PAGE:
While tough law could be effective in curbing illegal poaching and trafficking of wild animals, educational programs to raise public awareness proved to be more fruitful, a U.S. expert told Xinhua.
Nicole Temple, a researcher with the Houston Museum of Natural Science, said laws and regulations, particularly the Endangered Species Act of 1973, played a role in turning the tide of wildlife protection in the United States.
The act, signed into law by then President Richard Nixon, was introduced against the backdrop of worsening living conditions of wild animals in the 1960s and 1970s when several imperiled species were on the verge of extinction.
Under the act, which listed 2,500 species including some 1,500 native ones, penalties of violations can be a maximum fine of 50,000 U.S. dollars or one-year imprisonment, or both. The law helped recover some species that are now no longer on the endangered or threatened list, Temple said.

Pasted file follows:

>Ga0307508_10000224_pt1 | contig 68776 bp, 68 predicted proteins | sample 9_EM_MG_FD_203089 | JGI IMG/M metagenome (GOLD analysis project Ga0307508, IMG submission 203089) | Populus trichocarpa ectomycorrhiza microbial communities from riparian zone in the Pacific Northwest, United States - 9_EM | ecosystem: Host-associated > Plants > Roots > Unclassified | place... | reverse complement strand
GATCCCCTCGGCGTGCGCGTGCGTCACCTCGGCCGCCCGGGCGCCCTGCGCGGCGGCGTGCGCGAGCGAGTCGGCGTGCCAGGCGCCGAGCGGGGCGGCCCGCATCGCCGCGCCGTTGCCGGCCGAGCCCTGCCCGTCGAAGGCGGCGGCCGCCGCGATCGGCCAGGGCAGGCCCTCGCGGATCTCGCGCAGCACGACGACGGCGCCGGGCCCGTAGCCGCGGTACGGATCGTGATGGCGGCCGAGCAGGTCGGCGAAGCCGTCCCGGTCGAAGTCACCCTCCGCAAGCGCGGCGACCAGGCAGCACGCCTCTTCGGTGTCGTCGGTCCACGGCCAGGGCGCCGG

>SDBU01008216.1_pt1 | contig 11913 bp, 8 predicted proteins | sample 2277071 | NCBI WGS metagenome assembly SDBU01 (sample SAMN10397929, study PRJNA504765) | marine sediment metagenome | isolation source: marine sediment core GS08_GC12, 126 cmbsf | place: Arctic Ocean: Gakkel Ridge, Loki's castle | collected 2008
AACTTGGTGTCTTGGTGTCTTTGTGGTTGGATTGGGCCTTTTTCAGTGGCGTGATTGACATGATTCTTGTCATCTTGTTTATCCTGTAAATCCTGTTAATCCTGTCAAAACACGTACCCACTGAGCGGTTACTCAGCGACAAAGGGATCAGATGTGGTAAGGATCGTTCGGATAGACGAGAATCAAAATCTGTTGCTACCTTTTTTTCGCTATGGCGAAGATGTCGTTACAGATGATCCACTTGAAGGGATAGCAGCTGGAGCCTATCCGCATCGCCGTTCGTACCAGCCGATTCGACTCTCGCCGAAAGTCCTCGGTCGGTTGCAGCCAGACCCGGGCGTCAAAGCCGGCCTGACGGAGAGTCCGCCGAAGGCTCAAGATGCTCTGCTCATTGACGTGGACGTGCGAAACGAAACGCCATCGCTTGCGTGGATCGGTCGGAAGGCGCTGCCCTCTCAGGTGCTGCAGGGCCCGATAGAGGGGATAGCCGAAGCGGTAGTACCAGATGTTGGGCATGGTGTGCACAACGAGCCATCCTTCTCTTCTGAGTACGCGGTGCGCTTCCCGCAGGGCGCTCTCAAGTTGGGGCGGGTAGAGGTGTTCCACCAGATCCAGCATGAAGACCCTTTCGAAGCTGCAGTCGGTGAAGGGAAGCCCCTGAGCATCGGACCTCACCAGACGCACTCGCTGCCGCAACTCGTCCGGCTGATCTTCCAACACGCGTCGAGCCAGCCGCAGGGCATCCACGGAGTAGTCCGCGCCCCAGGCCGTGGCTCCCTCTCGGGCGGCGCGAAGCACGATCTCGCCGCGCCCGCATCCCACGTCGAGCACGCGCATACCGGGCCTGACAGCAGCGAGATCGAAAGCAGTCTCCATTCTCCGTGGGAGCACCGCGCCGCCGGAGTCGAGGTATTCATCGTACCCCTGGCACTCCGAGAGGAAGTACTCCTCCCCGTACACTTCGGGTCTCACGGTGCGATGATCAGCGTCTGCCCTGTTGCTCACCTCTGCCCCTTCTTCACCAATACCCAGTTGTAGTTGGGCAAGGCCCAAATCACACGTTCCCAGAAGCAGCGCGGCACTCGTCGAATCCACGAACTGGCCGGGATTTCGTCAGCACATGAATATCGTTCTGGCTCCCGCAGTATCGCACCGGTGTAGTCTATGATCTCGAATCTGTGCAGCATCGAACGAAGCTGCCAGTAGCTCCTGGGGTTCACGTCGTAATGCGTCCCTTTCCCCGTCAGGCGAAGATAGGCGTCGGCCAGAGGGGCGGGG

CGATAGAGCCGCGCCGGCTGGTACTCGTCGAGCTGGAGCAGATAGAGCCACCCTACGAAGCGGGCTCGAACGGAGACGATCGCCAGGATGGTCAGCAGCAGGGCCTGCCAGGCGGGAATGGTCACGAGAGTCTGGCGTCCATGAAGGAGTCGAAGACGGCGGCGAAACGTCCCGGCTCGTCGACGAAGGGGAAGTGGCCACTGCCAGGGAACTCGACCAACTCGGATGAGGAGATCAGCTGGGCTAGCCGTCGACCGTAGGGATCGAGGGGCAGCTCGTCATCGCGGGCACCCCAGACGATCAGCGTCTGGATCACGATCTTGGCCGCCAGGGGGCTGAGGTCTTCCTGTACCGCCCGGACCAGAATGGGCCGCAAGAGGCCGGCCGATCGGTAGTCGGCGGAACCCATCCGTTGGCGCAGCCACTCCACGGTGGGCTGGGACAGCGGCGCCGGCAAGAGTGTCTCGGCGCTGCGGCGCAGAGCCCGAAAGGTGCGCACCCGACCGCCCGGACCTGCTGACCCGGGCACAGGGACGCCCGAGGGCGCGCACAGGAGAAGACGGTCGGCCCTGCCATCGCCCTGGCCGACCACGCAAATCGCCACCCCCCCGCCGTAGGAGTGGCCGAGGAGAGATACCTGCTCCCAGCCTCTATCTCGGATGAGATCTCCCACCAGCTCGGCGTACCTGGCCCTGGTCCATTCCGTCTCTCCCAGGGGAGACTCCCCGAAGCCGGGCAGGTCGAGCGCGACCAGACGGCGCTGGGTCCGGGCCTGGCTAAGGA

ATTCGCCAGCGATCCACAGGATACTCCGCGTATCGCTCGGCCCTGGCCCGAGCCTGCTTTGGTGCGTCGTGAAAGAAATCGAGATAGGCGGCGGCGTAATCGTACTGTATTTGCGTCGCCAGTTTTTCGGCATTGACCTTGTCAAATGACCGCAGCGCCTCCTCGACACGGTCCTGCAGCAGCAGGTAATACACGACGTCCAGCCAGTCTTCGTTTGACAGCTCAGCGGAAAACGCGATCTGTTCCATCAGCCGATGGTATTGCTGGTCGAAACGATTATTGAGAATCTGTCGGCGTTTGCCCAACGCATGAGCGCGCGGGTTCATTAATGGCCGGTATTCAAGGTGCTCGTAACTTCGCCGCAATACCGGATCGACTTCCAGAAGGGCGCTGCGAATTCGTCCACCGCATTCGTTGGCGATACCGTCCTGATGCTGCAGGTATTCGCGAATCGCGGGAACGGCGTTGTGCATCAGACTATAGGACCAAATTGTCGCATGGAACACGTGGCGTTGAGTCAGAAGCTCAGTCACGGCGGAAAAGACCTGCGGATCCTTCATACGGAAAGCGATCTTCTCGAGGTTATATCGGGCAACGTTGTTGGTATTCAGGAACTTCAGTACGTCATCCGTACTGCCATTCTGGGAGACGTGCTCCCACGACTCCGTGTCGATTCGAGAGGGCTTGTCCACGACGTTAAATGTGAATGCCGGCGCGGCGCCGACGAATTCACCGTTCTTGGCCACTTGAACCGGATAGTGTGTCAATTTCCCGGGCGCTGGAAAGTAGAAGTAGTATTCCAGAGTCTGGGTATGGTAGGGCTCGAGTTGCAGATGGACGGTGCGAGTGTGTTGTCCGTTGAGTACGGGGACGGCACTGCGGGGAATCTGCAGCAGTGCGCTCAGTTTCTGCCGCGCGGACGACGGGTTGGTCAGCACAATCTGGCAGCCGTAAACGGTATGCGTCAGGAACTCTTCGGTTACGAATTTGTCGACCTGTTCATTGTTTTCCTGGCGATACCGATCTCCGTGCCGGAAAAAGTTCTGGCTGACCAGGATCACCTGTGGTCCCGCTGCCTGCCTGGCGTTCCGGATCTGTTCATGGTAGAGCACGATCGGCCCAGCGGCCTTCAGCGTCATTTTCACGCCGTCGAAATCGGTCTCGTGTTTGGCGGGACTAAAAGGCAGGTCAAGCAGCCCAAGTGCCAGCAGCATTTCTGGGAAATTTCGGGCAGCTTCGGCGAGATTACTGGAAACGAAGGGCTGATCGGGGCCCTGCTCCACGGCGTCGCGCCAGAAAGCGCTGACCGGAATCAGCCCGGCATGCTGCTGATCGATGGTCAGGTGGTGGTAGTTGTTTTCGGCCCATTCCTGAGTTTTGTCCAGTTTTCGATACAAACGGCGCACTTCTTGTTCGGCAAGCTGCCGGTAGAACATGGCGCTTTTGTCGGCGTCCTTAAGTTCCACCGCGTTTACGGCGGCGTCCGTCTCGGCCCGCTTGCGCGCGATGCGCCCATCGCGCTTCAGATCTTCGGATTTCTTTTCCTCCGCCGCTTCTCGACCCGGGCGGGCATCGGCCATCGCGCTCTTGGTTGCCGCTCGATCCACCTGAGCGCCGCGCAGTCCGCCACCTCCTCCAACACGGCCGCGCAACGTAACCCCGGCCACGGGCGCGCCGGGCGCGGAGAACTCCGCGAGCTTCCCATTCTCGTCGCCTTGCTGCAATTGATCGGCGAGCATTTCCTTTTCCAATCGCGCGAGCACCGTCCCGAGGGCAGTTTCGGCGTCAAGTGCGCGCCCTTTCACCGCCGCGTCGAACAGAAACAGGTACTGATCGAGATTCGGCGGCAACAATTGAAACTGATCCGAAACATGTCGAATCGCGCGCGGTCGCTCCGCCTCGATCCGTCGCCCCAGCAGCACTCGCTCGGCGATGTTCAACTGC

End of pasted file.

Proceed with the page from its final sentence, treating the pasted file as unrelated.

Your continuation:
"Take the American alligator for example," Temple showed us a two-year-old baby alligator, named "Crabby," in her crowded reptile exhibit room.
"It was listed as an endangered species in 1973 because its population was decimated by hunting back then. After the enforcement of the law, the population of alligators made a comeback and was removed from the list 14 years later," she said.
"However, we found social change yielded more results in wildlife protection. When all people feel 'we want to protect wild animals; we want to protect the organism; we want to protect the environment,' it becomes a national consensus. And educational programs are vital to public awareness of wildlife protection," Temple said. More....